Ripple is used and experimented with by many banks and financial businesses such as American Express (AXP), Accenture (ACN), and Banco Santander (SAN). The Ripple protocol is not a cryptocurrency by itself; it is just a distributed ledger system that could have huge potential for these companies. There are talks that Ripple is eventually going to replace SWIFT.
From the beginning of this December, XRP exploded from a price level of about $0.25 to more than $3.25, a staggering return in a timescale of just one month.
First, let me be very clear here: the Ripple protocol has many benefits for the financial industry and could lead to many improvements for both banks and customers with regard to cost savings and efficiency. The Ripple protocol is not what I have most trouble with.
Though an important part of the Ripple protocol, XRP is an entirely different story. It is understandable why it was developed: especially in the beginning of a distributed ledger system based on trust (in contrast to Bitcoin, which needs no trust), different users need to be able to do transactions, and this is where the counterparty-free currency XRP comes in.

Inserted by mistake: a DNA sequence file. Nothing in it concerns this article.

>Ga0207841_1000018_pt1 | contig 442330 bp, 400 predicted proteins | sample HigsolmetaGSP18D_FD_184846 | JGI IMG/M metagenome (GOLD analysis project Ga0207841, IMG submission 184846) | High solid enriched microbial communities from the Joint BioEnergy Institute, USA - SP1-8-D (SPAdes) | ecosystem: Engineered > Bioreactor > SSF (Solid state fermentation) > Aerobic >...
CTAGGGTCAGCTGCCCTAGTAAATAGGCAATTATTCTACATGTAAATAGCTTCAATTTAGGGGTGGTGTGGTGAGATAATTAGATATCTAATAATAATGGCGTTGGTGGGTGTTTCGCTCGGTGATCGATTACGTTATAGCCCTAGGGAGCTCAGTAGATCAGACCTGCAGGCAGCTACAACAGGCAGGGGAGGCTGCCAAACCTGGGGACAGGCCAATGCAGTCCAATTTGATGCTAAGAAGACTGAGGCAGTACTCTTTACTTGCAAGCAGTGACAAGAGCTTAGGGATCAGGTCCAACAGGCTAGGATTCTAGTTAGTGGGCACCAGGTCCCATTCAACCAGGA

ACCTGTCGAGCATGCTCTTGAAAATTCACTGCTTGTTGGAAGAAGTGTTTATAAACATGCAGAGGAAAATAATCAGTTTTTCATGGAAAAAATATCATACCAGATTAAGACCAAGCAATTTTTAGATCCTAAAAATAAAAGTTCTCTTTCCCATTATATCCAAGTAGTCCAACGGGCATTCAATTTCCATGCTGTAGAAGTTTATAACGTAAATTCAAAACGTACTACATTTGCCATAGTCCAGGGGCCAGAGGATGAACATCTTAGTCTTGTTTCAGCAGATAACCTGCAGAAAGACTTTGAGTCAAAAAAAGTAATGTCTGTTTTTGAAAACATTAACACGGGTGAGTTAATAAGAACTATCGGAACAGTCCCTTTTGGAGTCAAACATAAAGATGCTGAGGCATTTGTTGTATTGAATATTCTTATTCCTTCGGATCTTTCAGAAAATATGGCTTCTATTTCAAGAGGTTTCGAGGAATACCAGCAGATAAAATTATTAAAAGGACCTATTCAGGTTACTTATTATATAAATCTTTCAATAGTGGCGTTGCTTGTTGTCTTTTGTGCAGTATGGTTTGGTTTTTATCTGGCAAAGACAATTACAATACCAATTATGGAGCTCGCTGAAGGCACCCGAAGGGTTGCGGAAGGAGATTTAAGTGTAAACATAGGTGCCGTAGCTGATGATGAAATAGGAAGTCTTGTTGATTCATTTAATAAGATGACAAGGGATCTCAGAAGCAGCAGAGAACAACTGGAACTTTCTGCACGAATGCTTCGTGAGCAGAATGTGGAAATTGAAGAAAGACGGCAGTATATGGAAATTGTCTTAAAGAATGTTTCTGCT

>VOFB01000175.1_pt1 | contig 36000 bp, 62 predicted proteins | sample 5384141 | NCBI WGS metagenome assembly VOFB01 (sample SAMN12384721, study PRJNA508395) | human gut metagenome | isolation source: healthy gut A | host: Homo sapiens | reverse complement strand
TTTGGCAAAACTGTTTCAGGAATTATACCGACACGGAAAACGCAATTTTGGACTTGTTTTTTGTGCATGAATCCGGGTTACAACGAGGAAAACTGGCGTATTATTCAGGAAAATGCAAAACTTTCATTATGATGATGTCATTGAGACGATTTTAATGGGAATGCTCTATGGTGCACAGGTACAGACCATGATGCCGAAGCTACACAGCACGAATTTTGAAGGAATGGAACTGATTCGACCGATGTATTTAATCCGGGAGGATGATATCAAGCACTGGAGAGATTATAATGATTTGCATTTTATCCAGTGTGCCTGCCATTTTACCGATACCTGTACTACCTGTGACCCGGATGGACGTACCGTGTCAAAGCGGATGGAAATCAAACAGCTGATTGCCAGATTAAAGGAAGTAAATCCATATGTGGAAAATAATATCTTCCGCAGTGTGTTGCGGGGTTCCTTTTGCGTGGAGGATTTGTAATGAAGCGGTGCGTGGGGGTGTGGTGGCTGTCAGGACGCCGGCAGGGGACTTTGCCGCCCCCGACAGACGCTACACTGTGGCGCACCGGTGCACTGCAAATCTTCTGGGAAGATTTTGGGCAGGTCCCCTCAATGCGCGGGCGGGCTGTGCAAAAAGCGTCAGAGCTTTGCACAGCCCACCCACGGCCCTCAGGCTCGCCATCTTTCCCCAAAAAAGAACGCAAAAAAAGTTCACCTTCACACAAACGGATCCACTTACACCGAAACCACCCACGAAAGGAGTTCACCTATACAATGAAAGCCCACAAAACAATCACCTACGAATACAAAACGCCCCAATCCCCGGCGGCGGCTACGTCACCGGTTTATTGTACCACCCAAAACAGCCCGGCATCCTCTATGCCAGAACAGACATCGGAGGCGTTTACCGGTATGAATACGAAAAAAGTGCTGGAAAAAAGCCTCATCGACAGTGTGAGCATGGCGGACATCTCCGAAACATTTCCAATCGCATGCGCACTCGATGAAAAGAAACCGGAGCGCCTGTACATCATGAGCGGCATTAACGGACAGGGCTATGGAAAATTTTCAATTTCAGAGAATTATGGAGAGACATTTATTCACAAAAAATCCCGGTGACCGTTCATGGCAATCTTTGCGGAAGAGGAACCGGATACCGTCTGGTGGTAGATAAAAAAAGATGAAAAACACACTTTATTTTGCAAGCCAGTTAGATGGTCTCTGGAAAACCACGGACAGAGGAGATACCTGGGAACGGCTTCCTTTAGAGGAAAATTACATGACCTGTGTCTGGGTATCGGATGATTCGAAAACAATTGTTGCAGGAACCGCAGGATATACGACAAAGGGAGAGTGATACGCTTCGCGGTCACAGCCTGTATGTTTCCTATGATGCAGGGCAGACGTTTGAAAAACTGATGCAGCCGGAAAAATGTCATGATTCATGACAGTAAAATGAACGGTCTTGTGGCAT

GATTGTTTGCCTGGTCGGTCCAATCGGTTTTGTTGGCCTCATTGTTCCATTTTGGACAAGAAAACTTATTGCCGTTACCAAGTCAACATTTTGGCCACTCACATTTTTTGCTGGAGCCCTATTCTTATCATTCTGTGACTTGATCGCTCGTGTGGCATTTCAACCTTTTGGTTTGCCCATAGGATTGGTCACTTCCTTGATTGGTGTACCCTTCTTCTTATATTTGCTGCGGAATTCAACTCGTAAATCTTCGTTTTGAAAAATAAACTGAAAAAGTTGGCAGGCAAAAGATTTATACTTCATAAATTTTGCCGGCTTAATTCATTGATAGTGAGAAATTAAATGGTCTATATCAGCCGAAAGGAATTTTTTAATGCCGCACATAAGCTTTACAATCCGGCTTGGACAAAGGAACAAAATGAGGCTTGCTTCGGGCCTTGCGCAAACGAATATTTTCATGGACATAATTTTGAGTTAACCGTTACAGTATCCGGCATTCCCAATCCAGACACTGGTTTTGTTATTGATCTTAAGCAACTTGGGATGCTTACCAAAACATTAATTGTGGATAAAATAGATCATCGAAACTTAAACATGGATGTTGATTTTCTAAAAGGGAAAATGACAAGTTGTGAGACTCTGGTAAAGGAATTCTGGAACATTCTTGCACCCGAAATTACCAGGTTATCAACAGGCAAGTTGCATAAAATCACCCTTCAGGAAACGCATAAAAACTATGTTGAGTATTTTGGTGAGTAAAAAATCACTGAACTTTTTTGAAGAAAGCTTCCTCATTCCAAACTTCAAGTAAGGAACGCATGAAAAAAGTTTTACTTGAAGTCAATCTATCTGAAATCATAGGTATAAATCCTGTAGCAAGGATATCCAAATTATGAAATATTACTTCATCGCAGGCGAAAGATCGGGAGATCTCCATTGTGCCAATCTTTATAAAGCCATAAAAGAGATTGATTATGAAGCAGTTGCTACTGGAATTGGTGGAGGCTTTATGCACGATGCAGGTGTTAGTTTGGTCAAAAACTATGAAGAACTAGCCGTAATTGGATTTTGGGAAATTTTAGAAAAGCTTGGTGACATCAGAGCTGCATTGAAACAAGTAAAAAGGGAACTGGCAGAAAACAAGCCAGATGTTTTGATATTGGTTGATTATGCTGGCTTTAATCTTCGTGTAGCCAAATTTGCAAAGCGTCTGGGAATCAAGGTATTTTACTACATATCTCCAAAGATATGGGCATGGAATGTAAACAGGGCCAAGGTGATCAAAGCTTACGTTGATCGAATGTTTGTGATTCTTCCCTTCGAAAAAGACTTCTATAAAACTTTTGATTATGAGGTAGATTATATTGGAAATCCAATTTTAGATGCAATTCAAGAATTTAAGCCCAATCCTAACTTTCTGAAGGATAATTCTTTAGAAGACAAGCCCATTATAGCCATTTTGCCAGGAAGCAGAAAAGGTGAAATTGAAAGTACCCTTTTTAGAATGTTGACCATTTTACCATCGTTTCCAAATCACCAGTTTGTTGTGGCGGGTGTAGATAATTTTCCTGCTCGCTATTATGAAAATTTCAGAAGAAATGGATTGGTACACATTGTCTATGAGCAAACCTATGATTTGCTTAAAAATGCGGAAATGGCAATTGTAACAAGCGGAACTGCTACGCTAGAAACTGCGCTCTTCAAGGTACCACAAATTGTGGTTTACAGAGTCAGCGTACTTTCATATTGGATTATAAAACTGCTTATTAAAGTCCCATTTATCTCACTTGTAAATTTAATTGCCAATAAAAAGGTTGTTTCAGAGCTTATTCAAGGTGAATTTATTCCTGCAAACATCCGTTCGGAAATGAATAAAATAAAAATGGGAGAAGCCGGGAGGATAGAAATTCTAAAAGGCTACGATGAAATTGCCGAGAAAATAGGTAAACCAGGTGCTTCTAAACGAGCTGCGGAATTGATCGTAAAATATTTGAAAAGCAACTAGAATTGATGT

XRP is created and (still) controlled by Ripple Labs. Transactions need to be validated by the company or by designated validators. Still, the CEO of Ripple Labs argues that Ripple is a decentralized network:
Ripple is not centralized. To be clear, if Ripple disappeared today XRP would continue to function. To me that’s the most important measure of whether something is decentralized.
Here are some of the facts that demonstrate this: